I got to thinking about this, and was wondering, if one is not a police officer, why would the need to shoot through a car door even come up?? Shooting through glass I can understand better, but why, other than the satisfaction of knowing what a given round will and won't do, why would you need to shoot through a car door, or other part of the car body?

Cars don't stop instantly if you shoot the driver. And to my way of thinking, it tough to imagine a situation where you were menaced by a car, and had time to (draw?) and shoot the driver, in time to stop the car, AND didn't have time to jump out of the way???

Which brings me to the legal point of justified shooting. If you aren't LEO, how are you justified shooting THROUGH a car door? Even the closed window or windshield? My point is that there could be the argument that there wasn't sufficient threat to justify shooting someone who isn't an immediate threat.


Personally, I wouldn't get too hung up in the small differences in the numbers of momentum or velocity/energy between bullet weights in 9mm Luger. Bullet construction, and especially angle of impact on the hard surface (including glass, which is actually pretty hard, though brittle) matter more than a small difference in momentum.

As far as which will have a straighter path after clearing the barrier? There's no way to know. After breaching a barrier, rounds usually still have a straight path, but it is rarely exactly the same path they had before hitting the barrier. Target medium and angle of impact, plus all the factors in the bullet itself can send that bullet off more than just a little divergent from the point of aim.
__________________
All else being equal (and it almost never is) bigger bullets tend to work better.
44 AMP is online now  
Old May 24, 2019, 05:54 PM   #13
Bartholomew Roberts
Senior Member
 
Join Date: June 12, 2000
Location: Texas and Oklahoma area
Posts: 7,935
Laminated glass is hard on bullets. I’d rather be behind a windshield than the “metal” on most vehicles.

Angle of impact is important as well. If a bullet hits an angled surface vs. a 90 degree surface, it will deflect towards the angle the bullet impacts with first (up from inside the vehicle, down from outside).
Bartholomew Roberts is offline  
Old May 24, 2019, 06:00 PM   #14
tipoc
Senior Member
 
Join Date: December 11, 2004
Location: Redwood City, Ca.
Posts: 3,792
Quote:
Which brings me to the legal point of justified shooting. If you aren't LEO, how are you justified shooting THROUGH a car door? Even the closed window or windshield? My point is that there could be the argument that there wasn't sufficient threat to justify shooting someone who isn't an immediate threat.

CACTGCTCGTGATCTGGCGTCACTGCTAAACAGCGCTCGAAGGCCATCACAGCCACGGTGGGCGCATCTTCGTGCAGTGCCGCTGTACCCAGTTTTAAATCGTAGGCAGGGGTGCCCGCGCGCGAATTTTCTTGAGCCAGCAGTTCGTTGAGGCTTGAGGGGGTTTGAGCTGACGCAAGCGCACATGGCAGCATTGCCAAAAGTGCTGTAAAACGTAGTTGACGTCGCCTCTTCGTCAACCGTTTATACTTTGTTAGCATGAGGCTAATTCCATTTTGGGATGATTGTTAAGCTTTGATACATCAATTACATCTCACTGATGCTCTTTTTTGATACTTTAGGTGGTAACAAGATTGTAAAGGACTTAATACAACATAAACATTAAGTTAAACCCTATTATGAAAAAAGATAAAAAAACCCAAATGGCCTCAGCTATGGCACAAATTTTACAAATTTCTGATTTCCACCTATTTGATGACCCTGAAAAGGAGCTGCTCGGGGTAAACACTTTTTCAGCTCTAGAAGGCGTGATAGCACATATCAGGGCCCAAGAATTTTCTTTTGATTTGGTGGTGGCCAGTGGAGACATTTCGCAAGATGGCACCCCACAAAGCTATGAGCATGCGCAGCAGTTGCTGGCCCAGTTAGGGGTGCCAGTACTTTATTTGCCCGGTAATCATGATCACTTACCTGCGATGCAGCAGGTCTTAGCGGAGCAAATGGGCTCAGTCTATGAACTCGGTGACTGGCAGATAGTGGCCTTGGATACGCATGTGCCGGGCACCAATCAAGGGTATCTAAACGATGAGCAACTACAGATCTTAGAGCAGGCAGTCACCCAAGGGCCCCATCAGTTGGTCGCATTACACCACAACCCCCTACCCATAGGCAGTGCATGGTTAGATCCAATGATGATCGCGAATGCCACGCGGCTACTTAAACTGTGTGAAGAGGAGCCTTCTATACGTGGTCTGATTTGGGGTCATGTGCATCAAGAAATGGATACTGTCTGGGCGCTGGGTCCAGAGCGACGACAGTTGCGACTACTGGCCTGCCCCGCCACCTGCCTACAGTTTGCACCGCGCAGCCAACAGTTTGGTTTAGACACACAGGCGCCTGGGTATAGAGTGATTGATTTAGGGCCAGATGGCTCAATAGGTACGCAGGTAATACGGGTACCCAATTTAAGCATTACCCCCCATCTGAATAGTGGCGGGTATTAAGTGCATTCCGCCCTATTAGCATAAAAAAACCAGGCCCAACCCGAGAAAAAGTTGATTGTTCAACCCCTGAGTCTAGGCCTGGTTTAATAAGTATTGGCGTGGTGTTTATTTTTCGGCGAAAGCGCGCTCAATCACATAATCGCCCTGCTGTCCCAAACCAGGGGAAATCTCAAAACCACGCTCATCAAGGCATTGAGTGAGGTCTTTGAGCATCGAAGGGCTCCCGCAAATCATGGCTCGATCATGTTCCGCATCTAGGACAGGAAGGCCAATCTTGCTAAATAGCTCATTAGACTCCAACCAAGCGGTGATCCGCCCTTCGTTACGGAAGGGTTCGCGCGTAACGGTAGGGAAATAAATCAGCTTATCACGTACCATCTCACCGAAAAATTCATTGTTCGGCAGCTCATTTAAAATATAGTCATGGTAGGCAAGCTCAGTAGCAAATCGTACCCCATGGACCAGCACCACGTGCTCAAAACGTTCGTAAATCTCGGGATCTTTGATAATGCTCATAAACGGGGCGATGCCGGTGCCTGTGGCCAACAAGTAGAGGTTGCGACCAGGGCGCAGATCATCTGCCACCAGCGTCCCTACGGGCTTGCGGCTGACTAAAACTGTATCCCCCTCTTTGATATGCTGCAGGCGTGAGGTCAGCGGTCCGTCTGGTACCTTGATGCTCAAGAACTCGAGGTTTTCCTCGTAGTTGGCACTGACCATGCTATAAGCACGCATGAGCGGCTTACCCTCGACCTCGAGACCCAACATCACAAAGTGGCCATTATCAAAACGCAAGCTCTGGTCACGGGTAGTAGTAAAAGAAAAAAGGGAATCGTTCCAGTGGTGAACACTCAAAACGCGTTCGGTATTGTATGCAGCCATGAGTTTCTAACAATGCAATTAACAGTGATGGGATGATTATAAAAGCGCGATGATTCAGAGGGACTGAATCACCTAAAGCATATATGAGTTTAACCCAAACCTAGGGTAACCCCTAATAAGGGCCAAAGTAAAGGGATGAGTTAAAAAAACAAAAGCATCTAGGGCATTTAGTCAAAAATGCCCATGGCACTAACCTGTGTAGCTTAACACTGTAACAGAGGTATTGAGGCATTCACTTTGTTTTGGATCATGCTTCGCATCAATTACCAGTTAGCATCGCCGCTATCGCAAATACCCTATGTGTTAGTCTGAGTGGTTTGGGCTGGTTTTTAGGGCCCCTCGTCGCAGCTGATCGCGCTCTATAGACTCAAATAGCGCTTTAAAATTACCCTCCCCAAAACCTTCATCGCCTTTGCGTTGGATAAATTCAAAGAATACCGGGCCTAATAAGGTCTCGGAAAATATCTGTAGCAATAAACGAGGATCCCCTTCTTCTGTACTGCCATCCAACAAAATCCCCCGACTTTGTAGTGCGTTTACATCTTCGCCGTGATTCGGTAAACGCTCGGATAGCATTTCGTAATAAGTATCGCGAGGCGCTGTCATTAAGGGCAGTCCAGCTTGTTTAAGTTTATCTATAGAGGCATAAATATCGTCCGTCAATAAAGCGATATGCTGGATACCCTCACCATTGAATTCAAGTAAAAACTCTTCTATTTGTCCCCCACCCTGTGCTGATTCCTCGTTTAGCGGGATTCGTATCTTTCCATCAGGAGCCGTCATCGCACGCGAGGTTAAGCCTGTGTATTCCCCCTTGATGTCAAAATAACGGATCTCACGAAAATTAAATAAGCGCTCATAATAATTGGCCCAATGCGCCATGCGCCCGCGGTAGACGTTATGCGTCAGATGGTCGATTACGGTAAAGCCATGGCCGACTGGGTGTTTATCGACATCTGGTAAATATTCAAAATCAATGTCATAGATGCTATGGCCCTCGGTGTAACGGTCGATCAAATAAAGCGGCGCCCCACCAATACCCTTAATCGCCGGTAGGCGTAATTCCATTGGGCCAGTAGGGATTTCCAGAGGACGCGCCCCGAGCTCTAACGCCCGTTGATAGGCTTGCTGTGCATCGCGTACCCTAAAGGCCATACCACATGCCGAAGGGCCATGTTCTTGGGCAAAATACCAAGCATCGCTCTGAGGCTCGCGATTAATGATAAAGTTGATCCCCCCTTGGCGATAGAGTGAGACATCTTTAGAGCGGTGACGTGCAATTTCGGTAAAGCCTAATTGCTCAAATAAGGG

I bolded the important part above.

Ask yourself why you would need to shoot through anything? I mean any thing to defend yourself or others. It's the same answer. Same question really. Does it matter if it's a car door?

Through a bookcase, through a garbage can, fella shooting from behind a tree, hiding behind a Rhododendron bush, through a refrigerator door, through a window, etc. What you may have to shoot through a thing to stop a threat makes no actual difference. It's what justifies the shooting that is critical and not what you have to shoot through. Same as distance.

If there is not a sufficient threat to justify the shooting then it won't make a difference if you have to shoot through something or not.

tipoc
__________________
1. All guns are always loaded.
2. Never let the muzzle cover anything you are not willing to destroy.
3. Keep your finger off the trigger till you are ready to shoot.
4. Identify your target and know what is beyond it.
tipoc is offline  
Old May 24, 2019, 06:18 PM   #15
Bartholomew Roberts
Senior Member
 
Join Date: June 12, 2000
Location: Texas and Oklahoma area
Posts: 7,935
Quote:
Originally Posted by 44AMP
Which brings me to the legal point of justified shooting. If you aren't LEO, how are you justified shooting THROUGH a car door? Even the closed window or windshield? My point is that there could be the argument that there wasn't sufficient threat to justify shooting someone who isn't an immediate threat.
Generally, you need to show there is an immediate threat of serious bodily injury using the ability, opportunity, jeapordy standard that is stickied. If the guy in the car has a knife or impact weapon, you are right. If you reasonably believe he has a firearm, his/your car isn’t much of a barrier to him harming you.

Realistically, the best bullet in the best gun with the best shot placement will probably work; but it still might fail all the same. That’s why capacity is important because the more rounds you can put on target the more likely you are to get the statistically likely result.

Edited because bullets go both ways through cars

Last edited by Bartholomew Roberts; May 24, 2019 at 06:26 PM.
Bartholomew Roberts is offline  
Old May 24, 2019, 06:19 PM   #16
totaldla
Senior Member
 
Join Date: August 10, 2009
Posts: 873
Quote:
Originally Posted by 44 AMP
If you aren't LEO, how are you justified shooting THROUGH a car door?
Best point in this thread!

Easy to forget that folks in the Cop business have different requirements than those of us who just Concealed Carry.